Decades of research substantiate the devastating effects of social isolation. Loneliness is equivalent to smoking 15 cigarettes a day and increases the risk of death by 26-45%, which is on par with risk factors such as high blood pressure, obesity, and lack of exercise.
Learn more: How to integrate psychosocial risk factors into ongoing care
Isolation is not only unnerving, it is also widespread. Cigna's recent survey of 20K+ people revealed 46% of Americans report sometimes or always feeling alone. Although striking, this finding is not surprising to those following former Surgeon General Dr. Vivek Murthy, who has argued for years that the scale and impact of this issue make it an epidemic.
In many ways, the United States is behind compared with other parts of the world. Australia formed the Coalition to End Loneliness in 2016 and the United Kingdom appointed a minister for loneliness earlier this year. While little attention has been paid to social isolation in U.S. policy, some leading organizations are taking steps to address it among their patients—particularly among senior populations. Here are three things we've learned from them that you can apply to your target populations:
1. Screen for social isolation.
Since isolation can be a taboo topic, few patients will be forthcoming. In response, the integrated health plan and care delivery system CareMore appointed its first "Chief Togetherness Officer," who created the Togetherness Program targeted at senior patients.
To start, CareMore accepted 300+ self-referrals made in the first six months and began screening senior patients for loneliness during appointments. For at-risk patients, CareMore staff use regular phone conversations and home visits to discuss standard topics related to medications and driving habits. CareMore also organizes informal social hubs at clinics to facilitate interpersonal relationships (e.g., workout classes, connection to community organizations during the holidays).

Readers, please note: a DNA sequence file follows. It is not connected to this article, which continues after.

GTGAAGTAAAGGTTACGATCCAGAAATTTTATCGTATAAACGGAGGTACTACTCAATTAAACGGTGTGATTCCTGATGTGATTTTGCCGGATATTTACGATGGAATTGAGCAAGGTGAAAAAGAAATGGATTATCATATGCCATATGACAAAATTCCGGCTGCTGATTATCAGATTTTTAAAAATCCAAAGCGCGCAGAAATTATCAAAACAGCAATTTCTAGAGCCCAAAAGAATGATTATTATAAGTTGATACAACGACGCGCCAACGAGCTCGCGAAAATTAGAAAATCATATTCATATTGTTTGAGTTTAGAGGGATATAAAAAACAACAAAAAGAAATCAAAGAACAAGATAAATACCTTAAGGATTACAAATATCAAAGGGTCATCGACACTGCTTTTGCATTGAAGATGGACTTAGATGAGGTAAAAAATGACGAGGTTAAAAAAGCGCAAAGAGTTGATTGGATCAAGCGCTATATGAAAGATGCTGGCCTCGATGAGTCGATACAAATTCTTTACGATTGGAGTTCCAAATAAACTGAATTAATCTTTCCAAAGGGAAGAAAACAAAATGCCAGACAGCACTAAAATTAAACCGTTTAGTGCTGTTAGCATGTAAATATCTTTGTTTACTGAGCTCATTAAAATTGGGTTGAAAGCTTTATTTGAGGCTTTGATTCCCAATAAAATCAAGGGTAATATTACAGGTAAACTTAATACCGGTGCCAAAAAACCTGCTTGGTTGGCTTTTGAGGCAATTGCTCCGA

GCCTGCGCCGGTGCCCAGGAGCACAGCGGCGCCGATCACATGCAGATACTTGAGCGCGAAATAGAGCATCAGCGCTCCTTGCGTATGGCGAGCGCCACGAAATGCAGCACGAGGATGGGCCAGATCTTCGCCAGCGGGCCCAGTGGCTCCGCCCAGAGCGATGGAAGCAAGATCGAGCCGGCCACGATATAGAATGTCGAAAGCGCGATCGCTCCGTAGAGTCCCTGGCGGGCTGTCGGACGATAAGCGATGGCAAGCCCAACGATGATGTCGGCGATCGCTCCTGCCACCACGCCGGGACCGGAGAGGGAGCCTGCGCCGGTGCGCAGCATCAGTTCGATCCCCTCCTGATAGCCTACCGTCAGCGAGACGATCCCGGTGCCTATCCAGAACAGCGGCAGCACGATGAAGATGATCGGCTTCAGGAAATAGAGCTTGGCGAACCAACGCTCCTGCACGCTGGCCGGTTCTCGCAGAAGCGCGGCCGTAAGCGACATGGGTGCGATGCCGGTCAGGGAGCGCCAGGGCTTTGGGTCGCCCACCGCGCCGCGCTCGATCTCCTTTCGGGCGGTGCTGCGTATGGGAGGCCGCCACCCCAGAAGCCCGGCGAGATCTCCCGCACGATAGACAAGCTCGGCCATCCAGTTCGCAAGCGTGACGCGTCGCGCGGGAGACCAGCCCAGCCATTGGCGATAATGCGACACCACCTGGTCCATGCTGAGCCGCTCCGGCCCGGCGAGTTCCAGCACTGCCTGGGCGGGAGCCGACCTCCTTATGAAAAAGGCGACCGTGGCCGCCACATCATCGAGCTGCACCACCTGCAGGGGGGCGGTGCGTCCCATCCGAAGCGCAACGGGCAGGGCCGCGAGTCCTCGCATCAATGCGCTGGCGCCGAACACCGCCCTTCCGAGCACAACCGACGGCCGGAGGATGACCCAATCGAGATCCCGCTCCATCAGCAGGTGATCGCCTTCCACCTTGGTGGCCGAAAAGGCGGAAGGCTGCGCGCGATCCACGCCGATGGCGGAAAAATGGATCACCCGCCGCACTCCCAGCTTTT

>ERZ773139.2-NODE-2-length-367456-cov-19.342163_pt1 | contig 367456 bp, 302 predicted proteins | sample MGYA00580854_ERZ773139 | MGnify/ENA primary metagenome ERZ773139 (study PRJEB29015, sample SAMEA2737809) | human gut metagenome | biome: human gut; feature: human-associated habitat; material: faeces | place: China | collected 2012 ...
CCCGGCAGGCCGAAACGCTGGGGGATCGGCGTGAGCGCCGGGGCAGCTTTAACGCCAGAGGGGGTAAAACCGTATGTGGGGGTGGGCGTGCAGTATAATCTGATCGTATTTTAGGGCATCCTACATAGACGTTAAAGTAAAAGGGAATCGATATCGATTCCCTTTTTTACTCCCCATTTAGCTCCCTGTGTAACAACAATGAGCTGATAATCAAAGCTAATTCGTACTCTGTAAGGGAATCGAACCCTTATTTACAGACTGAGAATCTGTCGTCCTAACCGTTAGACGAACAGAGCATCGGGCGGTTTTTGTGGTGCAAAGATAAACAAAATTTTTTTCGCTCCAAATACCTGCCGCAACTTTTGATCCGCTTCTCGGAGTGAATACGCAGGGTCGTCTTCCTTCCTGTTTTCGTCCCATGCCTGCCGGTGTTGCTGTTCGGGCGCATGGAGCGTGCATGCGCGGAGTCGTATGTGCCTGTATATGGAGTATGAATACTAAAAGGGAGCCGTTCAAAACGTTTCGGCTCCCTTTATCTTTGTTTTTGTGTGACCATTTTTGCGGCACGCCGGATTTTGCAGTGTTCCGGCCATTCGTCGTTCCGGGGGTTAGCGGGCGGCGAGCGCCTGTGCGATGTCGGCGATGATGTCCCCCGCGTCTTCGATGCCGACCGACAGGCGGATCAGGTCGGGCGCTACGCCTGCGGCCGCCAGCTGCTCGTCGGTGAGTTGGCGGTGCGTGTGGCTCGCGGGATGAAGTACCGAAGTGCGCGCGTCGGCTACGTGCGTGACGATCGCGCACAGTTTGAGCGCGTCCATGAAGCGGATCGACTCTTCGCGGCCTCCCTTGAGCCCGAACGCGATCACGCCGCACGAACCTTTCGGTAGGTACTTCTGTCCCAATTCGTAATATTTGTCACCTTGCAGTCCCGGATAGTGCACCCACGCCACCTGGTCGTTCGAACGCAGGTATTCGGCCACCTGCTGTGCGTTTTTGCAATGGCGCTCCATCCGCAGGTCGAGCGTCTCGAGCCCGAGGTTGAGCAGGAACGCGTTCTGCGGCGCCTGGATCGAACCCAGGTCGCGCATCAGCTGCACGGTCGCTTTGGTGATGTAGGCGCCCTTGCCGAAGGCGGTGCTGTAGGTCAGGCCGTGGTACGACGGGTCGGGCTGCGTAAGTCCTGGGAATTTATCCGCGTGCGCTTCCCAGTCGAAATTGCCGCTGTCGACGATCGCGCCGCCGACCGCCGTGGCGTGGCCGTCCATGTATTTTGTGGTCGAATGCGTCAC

2. Connect patients to virtual networks.
Online communities in health care are not new. However, virtual networks are rarely used in U.S. health care to help people overcome physical remoteness and stigma. The United Kingdom has several anti-loneliness programs, including the Silver Line Helpline, a free and confidential call center for people aged 55+ to discuss anything they wish. Many of the callers are simply looking for a human connection, even if they might not admit it.
Given the stigma around loneliness, most calls focus on trivial things. Because of this, helpline workers are trained to recognize signs of social isolation and may offer resources, such as the Silver Line Friend program, which connects callers to volunteers to talk with or write letters to. Today, the helpline receives around 10,000 calls per week.
3. Create regional networks through partnerships.
Partnerships between businesses and entities can serve as the eyes, ears, and potential support system for people suffering from social isolation. For instance, ElderCare of Alachua County (a 501c3 entity owned by University of Florida Health) partnered with the City of Gainesville to open the ElderCare Senior Recreation Center.
The ElderCare Senior Recreation Center is a 17,000 square-foot recreation and activity center that offers educational seminars, physical fitness classes, structured artistic and cultural activities, and social and volunteer events for local seniors. These programs foster belonging among senior patients so that they feel a sense of social connection. Further, ElderCare of Alachua County uses the recreation center to address wellness needs of Gainesville's broader senior population.
Initiatives combating social isolation in the United States tend to focus on the senior population. Unsurprisingly, most of today's provider innovation has been restricted to organizations with Medicare Advantage contracts. Few providers have focused on the loneliest population: 18- to 22-year-olds. While typically a low-risk population, young adults experience rates of loneliness and social isolation far higher than any other age group according to Cigna's recent survey.
Some design firms are working with hospitals to create common areas and group rooms within the hospital to promote positive interactions among young patients with behavioral health needs. However, rarely do interventions go beyond in-house treatment to combat social isolation.
If your organization is doing something innovative to address social isolation, we'd love to hear from you! Please email Clare Wirth at email@example.com.
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